Friday, November 26, 2004

Smearing Dean Supporters

Jonathan Chait in today's LA Times (link):

Let's begin with Howard Dean. Most of us thought that Dean's spectacular defeat in the Iowa caucuses last January meant the end of him and his movement. Instead, it was more like the ending to "Terminator 2," where the evil robot is blasted to smithereens and presumed dead, then the fragments slowly regroup and come to life. As we speak, Deaniacs are reconstituting in their yoga studios and organic juice bars, plotting — in their benevolent, cheerful but fundamentally misguided way — to make Dean the leader of the Democratic Party.

Why would this be such a disaster? Because, remember, the Dean campaign advanced two novel theories about national politics. The first was that Democrats paid too much attention to winning over the center. What they really needed to do was mobilize the base by nominating a candidate like Dean who'd fire up liberals. This turned out to be doubly wrong. Democrats were fired up enough that they didn't need a Howard Dean to inspire them to unprecedented enthusiasm. And a fired-up Democratic base, volunteering and donating at unprecedented levels, was not enough to win.

Second, Dean argued that Democrats didn't really need to engage the cultural issues that Republicans had long used to win white, working-class voters. Instead, Dean argued, it would be better to persuade culturally traditional whites to vote their economic self-interest. But of course, a candidate can't always decide for the voters what issues they should pay attention to. Economics is complicated. Cultural issues are visceral. The presidential election showed pretty decisively that Democrats can't get a hearing on their more popular economic platform if voters don't think their values are in the right place. A secular Yankee like Dean is about the worst possible candidate.

This garbage just makes me livid. Where to start?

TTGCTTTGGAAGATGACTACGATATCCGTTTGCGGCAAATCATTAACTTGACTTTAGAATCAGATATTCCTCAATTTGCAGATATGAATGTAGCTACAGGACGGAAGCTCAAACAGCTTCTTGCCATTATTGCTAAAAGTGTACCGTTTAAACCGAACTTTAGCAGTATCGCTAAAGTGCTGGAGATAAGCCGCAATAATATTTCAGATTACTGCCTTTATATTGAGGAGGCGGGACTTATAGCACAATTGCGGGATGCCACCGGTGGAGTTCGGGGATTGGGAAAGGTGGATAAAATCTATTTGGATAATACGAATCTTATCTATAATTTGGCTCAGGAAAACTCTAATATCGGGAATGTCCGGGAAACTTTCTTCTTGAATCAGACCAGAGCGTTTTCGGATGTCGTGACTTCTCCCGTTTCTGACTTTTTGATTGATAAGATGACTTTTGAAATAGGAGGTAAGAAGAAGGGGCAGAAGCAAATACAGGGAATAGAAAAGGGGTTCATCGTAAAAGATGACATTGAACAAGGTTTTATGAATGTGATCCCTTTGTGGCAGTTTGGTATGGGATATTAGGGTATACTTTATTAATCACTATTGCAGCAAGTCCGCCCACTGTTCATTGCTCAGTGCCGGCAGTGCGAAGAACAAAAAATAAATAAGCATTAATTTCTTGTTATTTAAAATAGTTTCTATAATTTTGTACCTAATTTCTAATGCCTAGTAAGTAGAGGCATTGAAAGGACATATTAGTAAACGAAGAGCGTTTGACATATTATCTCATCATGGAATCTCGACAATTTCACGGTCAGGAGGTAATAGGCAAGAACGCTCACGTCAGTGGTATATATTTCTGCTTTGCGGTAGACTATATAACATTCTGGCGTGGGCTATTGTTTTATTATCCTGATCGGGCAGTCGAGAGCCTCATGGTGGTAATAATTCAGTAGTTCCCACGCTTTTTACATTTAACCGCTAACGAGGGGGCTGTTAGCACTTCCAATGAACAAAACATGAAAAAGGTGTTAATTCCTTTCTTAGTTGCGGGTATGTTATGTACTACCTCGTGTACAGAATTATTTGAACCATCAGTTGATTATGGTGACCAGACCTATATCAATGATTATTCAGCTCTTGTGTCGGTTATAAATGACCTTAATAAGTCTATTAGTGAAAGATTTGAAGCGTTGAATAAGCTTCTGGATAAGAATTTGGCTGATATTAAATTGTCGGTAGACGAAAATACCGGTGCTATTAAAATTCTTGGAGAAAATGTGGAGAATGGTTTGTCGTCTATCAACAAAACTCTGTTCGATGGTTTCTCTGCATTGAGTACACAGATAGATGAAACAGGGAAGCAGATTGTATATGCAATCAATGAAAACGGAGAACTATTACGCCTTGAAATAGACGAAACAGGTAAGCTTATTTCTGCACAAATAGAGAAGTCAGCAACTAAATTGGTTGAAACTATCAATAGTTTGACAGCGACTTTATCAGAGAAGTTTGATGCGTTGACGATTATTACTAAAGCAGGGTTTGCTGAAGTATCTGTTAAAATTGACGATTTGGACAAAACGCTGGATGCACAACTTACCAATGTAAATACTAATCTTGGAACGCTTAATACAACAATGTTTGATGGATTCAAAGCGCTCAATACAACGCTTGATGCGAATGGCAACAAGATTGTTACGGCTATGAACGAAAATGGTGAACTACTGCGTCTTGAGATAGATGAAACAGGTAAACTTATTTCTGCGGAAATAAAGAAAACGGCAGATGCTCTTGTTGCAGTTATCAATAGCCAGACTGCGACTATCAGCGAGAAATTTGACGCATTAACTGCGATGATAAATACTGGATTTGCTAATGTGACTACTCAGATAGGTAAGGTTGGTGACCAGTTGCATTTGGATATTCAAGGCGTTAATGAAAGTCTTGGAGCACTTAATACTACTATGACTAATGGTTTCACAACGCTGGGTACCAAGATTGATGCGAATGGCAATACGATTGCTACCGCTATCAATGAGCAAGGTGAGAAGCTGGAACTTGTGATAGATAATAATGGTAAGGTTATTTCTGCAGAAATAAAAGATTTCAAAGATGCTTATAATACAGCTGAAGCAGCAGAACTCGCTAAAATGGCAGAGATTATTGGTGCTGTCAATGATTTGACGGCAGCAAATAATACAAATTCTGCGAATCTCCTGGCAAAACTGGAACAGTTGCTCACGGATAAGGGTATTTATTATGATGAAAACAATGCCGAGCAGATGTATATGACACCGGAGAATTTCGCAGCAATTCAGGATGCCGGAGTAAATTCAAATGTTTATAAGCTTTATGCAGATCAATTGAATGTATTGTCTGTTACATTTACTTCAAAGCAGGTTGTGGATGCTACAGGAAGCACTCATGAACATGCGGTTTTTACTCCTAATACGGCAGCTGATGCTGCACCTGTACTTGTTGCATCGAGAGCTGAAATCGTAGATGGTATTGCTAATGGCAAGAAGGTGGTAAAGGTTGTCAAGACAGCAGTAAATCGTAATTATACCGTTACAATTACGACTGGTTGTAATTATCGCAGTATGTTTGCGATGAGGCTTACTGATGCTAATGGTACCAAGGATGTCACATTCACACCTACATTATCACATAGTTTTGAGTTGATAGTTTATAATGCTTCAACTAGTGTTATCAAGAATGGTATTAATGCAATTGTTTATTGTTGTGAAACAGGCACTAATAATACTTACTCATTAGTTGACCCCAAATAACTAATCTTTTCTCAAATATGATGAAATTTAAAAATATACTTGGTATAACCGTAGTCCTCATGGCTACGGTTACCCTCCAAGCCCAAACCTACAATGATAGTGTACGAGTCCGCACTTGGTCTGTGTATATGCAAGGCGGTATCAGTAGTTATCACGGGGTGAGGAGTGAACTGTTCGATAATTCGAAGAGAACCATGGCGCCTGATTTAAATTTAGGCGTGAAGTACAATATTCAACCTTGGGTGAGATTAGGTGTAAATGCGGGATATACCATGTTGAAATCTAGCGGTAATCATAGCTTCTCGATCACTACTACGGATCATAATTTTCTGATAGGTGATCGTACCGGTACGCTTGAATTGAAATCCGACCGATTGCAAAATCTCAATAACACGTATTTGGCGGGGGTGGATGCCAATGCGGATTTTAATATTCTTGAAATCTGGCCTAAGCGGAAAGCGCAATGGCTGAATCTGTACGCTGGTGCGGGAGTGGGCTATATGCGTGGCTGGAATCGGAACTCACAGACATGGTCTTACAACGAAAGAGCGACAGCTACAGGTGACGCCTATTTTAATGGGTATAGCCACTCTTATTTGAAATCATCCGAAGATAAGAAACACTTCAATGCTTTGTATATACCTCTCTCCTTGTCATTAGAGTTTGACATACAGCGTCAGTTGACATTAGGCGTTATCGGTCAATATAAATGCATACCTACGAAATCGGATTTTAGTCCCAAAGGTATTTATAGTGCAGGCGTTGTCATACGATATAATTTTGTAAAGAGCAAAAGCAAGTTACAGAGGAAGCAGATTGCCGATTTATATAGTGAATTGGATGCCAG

• Anyone who characterizes Dean supporters as attendees of "yoga studios and organic juice bars" demonstrates right from the start that they haven't any idea what the Dean movement was about. I have never gone to a yoga studio and organic juice makes me gag. I don't know any Dean supporter who does either and I was heavily involved in the organization effort here in the Portland area. This "yoga studio and organic juice bar" shit harkens back to the "latte-drinking, sushi-eating, Volvo-driving, New York Times-reading" crap perpetrated by the Club For Growth's "Back To Vermont" ad (link). That Mr. Chait chooses to buy into Republican stereotypes of Democratic candidates indicates that he is part of the problem, not the solution. How can anyone trust his judgment of the qualifications of Howard Dean when he himself fails the first test in understanding the man and the movement?
  • Chait propagates yet another myth when he said that Dean advocated for a campaign that appealed only to the left. This is yet another fallacious misreading of Dean's campaign. Dean didn't say we shouldn't appeal to the center. He said we should appeal to it by standing up for what we believe in! Dean understood better than any other Democratic candidate that you don't appeal to the center by adopting any particular ideology. You appeal to the center by demonstrating that you believe in your own positions strongly enough to win them over to your side. Does George Bush soften his stances and adopt more left-wing approaches in order to "appeal to the center"? Of course not! He stands proudly on what he believes in and many people in the center reward him for that even if they personally disagree with his position!
  • Dean was one of the first advocates of the idea of appealing to people's values and not just their pocketbook. So for Chait to suggest that it is Dean that is promoting the idea that you can win the middle through an "economic self-interest" argument is the height of absurdity!

Dean is a moderate. Dean's supporters are moderates (as well as leftists). Dean is an advocate for the Democratic program, as opposed to many other Democrats who are advocates for hiding from the Democratic program because doing otherwise would require them to defend it. Dean is an early adopter of Lakoff-style values framing.

Mr. Chait thinks that Dean and his movement are the last gasp of the old left wing of the Democratic party.

Sorry Mr. Chait, but we're already miles ahead of you in this debate. Perhaps it is time you caught up to us?

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